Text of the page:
Nokia Loses Market, Drops Symbian, Partners with Microsoft

Nokia is going through radical changes. It has a new Canadian CEO (Stephen Elop), rethinking its market strategy and desperately looking to enter the mobile services market. All this is in the backdrop of Nokia loosing 10% market share to its competitors in just 2 years.

The smart phone market is dominated by Google (Android) with a market share of 32.9% and a remarkable 614% growth rate, Apple with a 16% market share and a growth rate of almost 90% and RIM with a market share of 14.4%. Nokia even though still managed a 30.6% market share, it is fighting to stay relevant within the highly competitive smartphone market.

Nokia had been pinning its hopes on the success of a new series of smartphones sporting its new Memo and Symbian^3 Operating Systems along with using the current market share to push their services under the Ovi banner. The market reception for Symbian^3 has not been terribly bad but Android and the iOS have been making great strides within the smartphone arena. Ovi was initially planned to rival RIM’s BIS and BES offerings but did not gain any traction.

Android and the iOS operating systems have come a long way within the past 2 years. The pace of development for Android has been exceptional while Apple has also been busy adding new features to the iOS. Both the platforms are mature and feature rich.

Luckily for Nokia their new CEO who also happens to be a former Microsoft employee is willing to challenge the status qou within the company and looking to make drastic changes. A memo sent by him to the company made a lot of waves when it was leaked over the internet where he was quoted as saying “The first iPhone shipped in 2007, and we still don’t have a product that is close to their experience.”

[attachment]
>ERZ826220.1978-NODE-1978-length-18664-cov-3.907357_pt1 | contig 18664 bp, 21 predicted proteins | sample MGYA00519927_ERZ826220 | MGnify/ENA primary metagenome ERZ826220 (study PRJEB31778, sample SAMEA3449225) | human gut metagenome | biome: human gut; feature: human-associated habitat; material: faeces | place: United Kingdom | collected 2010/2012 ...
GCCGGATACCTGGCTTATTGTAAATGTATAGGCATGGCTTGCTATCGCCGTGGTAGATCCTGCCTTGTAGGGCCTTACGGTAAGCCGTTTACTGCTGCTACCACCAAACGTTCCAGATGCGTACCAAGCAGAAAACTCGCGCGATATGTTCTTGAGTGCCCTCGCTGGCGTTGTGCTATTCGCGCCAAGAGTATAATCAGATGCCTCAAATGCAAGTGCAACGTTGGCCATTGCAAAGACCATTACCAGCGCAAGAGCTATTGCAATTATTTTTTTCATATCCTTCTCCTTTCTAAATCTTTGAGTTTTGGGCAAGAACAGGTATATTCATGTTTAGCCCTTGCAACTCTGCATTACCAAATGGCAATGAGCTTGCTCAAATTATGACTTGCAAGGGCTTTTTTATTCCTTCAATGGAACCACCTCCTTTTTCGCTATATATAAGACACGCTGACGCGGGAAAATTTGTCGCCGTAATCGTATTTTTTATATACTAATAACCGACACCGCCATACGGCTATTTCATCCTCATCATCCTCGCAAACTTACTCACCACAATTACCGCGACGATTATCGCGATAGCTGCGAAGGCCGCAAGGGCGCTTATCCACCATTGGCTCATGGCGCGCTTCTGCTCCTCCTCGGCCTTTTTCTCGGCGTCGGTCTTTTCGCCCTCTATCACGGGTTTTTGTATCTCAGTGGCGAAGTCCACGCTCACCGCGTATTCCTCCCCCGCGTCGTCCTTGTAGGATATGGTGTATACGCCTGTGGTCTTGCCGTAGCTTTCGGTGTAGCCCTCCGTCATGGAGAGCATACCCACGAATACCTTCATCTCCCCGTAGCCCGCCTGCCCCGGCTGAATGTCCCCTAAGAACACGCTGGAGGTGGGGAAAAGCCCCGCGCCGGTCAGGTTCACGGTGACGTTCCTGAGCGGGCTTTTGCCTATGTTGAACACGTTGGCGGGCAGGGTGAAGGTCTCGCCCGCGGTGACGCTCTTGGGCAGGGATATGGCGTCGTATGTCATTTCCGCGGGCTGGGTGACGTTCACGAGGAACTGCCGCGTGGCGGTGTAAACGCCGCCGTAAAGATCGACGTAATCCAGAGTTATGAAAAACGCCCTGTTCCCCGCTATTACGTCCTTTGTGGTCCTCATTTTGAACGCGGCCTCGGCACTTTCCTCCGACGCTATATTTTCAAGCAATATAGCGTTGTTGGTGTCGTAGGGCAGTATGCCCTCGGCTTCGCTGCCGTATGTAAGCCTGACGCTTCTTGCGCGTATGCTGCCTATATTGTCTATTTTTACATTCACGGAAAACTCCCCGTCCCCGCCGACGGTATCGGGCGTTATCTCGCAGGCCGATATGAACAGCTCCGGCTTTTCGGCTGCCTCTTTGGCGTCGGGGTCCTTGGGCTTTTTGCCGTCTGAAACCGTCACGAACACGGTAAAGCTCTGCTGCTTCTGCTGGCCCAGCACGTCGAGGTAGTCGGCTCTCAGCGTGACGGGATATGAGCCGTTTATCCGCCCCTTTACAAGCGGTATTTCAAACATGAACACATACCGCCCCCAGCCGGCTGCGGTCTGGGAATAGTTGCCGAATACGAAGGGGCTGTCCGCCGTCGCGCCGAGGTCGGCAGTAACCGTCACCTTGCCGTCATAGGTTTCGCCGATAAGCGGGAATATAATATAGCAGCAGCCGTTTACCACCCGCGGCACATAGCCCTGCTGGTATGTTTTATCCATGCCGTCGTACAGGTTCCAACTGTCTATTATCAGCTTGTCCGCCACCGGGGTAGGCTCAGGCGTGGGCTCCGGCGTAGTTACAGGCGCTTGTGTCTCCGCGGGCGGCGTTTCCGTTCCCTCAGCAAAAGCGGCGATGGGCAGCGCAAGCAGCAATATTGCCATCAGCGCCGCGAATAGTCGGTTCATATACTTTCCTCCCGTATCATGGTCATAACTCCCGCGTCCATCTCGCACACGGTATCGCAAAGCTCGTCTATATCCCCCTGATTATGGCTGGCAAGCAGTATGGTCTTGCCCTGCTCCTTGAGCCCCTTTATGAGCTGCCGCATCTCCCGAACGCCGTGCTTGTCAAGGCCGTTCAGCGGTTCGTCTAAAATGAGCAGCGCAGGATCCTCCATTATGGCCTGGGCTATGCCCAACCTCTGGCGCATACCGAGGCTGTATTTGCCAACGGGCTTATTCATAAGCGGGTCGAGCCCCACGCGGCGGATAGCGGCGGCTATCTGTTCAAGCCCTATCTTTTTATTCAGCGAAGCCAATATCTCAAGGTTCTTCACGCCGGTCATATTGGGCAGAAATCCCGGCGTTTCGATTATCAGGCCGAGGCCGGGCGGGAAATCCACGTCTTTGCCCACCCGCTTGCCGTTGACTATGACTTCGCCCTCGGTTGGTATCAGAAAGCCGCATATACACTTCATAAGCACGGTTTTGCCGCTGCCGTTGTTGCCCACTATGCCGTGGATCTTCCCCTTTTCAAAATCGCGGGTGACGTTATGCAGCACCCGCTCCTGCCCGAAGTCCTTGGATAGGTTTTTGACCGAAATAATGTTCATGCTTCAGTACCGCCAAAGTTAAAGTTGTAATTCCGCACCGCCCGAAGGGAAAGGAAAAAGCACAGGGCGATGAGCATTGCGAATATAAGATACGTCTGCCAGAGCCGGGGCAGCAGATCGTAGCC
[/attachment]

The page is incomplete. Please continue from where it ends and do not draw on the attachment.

Nokia has recently announced that is is dropping the development of the Symbian operating system for the smartphone. They have partnered with Microsoft and will be using the Windows Mobile operating system for their new phones. They will also be laying off a significant portion of their workforce.

Nokia dropping the Symbian operating system is being seen as an admission of defeat. Nokia spent billions of dollars on the development of the operating system. The share value for Nokia dropped 9% when investors heard about the news.

The future for Nokia seams uncertain. They have the right man at the helm but it remains to be be seen how the changes made by him will effect their future.

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